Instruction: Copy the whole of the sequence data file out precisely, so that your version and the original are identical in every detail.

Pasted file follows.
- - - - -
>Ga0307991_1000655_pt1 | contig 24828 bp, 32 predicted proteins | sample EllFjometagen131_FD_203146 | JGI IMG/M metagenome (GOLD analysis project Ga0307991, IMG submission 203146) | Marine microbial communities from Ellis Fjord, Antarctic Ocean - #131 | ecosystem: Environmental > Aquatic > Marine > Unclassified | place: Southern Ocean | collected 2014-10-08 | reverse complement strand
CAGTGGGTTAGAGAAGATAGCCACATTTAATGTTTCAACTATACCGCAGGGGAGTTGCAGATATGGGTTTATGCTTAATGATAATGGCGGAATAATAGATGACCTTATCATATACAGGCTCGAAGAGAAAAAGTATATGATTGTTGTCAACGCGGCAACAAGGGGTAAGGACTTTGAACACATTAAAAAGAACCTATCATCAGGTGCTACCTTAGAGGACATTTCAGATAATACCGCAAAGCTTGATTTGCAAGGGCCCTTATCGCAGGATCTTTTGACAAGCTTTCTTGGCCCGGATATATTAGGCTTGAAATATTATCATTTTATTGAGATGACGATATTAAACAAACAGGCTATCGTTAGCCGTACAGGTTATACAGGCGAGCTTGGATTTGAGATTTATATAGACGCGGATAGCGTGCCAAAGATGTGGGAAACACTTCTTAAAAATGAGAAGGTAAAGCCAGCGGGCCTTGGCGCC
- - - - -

>Ga0307991_1000655_pt1 | contig 24828 bp, 32 predicted proteins | sample EllFjometagen131_FD_203146 | JGI IMG/M metagenome (GOLD analysis project Ga0307991, IMG submission 203146) | Marine microbial communities from Ellis Fjord, Antarctic Ocean - #131 | ecosystem: Environmental > Aquatic > Marine > Unclassified | place: Southern Ocean | collected 2014-10-08 | reverse complement strand
CAGTGGGTTAGAGAAGATAGCCACATTTAATGTTTCAACTATACCGCAGGGGAGTTGCAGATATGGGTTTATGCTTAATGATAATGGCGGAATAATAGATGACCTTATCATATACAGGCTCGAAGAGAAAAAGTATATGATTGTTGTCAACGCGGCAACAAGGGGTAAGGACTTTGAACACATTAAAAAGAACCTATCATCAGGTGCTACCTTAGAGGACATTTCAGATAATACCGCAAAGCTTGATTTGCAAGGGCCCTTATCGCAGGATCTTTTGACAAGCTTTCTTGGCCCGGATATATTAGGCTTGAAATATTATCATTTTATTGAGATGACGATATTAAACAAACAGGCTATCGTTAGCCGTACAGGTTATACAGGCGAGCTTGGATTTGAGATTTATATAGACGCGGATAGCGTGCCAAAGATGTGGGAAACACTTCTTAAAAATGAGAAGGTAAAGCCAGCGGGCCTTGGCGCC